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HIVE

(Hive premiered in World Dramatic Competition at the 2021 Sundance Film Festival where it won the Grand Jury Prize, Directing Award, and Audience Award. It is Kosovo’s official entry to the 94th Academy Awards for Best International Feature Film. Like what you see here on Hammer to Nail? Why not give just $1.00 per month via Patreon to help keep us going?)

The history of the 1990s Balkan conflicts is a disturbingly vicious one, bloodstains from the various genocides still coloring the socio-political landscapes of today. One of the now-autonomous regions most affected was Kosova (more commonly called, in English, Kosovo), inhabited mostly by ethnic Albanians whose male population suffered untold casualties through unreported mass killings, the victims’ families never to learn how and why (or even whether) they died. What about those left behind, widows and children among them? How did they cope, survive, and move on? 

In Hive, her feature debut, Kosovar filmmaker Blerta Basholli analyzes many of these questions as she tells the true story of Fahrije Hoti, a mother of two who successfully started her own business to help lift herself and others out of poverty, this despite fierce resistance from the patriarchy, unhappy with uppity women not knowing their place. Inspiring and deeply affecting, the movie is a wonderful showcase of human resilience and female empowerment, both timely and timeless.

Yllka Gashi stars as Fahrije. With her strong features and furrowed brow, she looks the epitome of resolve, though there is a vast reserve of feeling below the surface that she struggles to contain. She has no time for grief, even though she misses her presumably deceased husband terribly. Fahrije lives with her wheelchair-bound father-in-law (Çun Lajçi), daughter and son, and is the sole breadwinner for the household, getting by with the honey from their bees and the traditional Albanian “ajvar” dish (preserves made from red peppers and other ingredients), which she sells at the local market. It’s not enough, though, and she could use more money.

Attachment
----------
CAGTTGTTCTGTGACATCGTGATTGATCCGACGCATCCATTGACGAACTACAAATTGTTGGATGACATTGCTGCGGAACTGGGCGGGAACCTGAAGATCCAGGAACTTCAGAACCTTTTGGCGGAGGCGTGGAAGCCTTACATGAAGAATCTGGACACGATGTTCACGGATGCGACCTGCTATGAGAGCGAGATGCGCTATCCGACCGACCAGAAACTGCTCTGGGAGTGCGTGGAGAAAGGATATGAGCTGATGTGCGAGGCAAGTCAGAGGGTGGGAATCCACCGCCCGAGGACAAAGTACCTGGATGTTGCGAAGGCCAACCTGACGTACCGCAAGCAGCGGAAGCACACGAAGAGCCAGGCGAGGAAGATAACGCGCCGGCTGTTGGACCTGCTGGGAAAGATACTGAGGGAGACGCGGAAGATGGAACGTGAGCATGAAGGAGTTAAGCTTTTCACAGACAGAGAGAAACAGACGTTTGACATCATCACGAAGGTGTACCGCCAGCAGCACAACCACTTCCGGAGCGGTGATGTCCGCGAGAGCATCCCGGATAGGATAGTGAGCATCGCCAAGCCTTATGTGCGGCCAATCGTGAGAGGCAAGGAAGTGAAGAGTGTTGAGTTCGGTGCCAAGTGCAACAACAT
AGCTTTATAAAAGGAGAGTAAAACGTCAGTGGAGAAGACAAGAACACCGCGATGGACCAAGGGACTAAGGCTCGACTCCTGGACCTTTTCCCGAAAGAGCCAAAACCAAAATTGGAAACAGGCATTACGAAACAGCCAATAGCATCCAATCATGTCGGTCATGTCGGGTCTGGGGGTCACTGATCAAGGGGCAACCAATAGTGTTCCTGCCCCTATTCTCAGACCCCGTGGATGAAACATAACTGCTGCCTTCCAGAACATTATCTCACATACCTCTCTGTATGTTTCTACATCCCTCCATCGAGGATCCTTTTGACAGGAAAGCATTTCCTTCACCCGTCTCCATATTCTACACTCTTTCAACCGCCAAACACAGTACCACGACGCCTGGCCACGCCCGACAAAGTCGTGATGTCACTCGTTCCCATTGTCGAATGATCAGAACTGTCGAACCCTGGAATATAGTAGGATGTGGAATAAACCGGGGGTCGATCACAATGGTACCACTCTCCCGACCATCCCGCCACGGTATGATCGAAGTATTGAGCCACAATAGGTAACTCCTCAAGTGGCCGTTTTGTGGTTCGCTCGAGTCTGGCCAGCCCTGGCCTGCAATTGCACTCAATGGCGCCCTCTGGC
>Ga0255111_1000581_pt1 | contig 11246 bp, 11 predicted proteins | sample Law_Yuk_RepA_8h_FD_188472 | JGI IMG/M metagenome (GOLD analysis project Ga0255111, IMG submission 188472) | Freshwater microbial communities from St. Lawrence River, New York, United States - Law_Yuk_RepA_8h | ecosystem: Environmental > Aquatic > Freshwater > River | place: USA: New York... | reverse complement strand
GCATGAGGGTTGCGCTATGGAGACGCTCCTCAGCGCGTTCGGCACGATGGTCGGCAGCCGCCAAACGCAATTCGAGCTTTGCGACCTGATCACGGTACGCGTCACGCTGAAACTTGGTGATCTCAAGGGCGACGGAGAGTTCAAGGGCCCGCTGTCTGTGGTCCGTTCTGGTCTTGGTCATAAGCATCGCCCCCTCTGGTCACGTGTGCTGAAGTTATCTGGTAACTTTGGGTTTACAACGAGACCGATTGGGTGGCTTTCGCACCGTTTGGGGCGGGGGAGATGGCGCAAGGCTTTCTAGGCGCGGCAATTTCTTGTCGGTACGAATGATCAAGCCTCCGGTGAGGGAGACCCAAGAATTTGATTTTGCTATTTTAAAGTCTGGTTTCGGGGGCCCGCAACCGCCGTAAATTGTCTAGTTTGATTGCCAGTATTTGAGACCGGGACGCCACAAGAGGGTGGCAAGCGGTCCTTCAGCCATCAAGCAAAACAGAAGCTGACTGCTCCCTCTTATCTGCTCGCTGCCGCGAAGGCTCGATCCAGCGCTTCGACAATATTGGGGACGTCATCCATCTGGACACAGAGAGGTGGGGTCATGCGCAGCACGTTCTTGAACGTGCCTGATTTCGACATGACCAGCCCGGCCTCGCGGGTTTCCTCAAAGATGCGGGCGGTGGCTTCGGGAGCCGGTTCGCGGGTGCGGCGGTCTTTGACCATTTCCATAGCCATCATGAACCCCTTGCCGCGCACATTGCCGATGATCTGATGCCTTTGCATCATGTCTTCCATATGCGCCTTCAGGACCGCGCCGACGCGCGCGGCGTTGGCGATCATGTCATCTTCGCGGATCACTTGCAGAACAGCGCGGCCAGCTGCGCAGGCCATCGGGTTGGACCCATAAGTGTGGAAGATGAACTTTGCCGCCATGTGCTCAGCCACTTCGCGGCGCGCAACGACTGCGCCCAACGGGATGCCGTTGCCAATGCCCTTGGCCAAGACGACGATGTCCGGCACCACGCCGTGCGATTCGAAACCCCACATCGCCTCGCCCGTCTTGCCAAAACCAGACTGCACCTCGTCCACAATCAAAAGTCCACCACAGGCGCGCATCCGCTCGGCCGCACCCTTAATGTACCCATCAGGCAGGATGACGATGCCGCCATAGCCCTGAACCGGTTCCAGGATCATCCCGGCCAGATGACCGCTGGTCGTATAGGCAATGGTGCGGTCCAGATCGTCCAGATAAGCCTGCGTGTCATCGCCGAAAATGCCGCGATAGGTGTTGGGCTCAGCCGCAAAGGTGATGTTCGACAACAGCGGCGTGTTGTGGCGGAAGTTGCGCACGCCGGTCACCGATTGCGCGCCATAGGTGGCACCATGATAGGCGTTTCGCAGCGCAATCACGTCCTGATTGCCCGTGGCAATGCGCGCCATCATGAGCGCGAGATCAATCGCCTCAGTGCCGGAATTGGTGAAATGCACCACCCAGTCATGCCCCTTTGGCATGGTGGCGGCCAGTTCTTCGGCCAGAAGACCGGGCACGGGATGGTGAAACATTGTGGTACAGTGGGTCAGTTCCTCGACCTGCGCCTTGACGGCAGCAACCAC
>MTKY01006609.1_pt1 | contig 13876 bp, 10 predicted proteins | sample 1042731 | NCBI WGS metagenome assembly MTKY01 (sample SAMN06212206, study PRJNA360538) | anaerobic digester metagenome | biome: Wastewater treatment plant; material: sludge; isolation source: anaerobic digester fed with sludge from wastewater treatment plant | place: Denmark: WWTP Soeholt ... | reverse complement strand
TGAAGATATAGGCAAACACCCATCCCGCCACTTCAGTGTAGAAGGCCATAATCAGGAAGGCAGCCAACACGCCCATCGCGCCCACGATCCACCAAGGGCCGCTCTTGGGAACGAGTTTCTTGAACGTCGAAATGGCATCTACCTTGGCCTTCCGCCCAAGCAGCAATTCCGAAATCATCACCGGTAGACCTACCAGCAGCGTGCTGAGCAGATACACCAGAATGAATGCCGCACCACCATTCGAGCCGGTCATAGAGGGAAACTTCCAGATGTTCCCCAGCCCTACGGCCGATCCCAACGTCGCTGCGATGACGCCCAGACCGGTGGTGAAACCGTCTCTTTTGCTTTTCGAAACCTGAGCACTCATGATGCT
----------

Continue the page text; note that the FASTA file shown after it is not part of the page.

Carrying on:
And so she launches a venture with the other women of her village, Krusha e Madhe, to organize their respective output in a unified collective and place their ajvar on the shelves of the big supermarket nearby. It’s a great idea, but none of the older men of the area approve, most fathers-in-law preferring to keep their dead sons’ wives close at hand. The film’s title holds many meanings, the “hive” simultaneously the recalcitrant men and the women banding together. Someone has to step up, and slowly, Fahrije proves a force to be reckoned with. Overcoming entrenched misogyny is no easy task, however. 

Nor is searching for the remains, or at least the effects, of loved ones, an additional burden for Fahrije and her fellow widows. Basholli opens and closes her film on images of body bags filled — and tables covered — with recovered clothes, the effect as heartbreaking as one might think. Eventually, these reminders of tragedy take their toll, Fahrije’s tough façade crumbling. How could it not? She’s just an ordinary person, after all, no matter how robust. Yet out of her tale come powerful life lessons, a hopeful reminder that trauma need not be the end. Here, a new beginning awaits, and the rewards are well-earned.

– Christopher Llewellyn Reed (@ChrisReedFilm)

Zeitgeist Films; Blerta Basholli; Hive film review

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Christopher Llewellyn Reed is a film critic, filmmaker, and educator. A member of the Washington DC Area Film Critics Association (WAFCA) and a Rotten Tomatoes-approved film critic, he is: lead film critic at Hammer to Nail; Managing Editor at Film Festival Today; formerly the host of the award-winning Reel Talk with Christopher Llewellyn Reed, from Dragon Digital Media; and the author of Film Editing: Theory and Practice. In addition, he is one of the founders and former cohosts of The Fog of Truth, a podcast devoted to documentary cinema.

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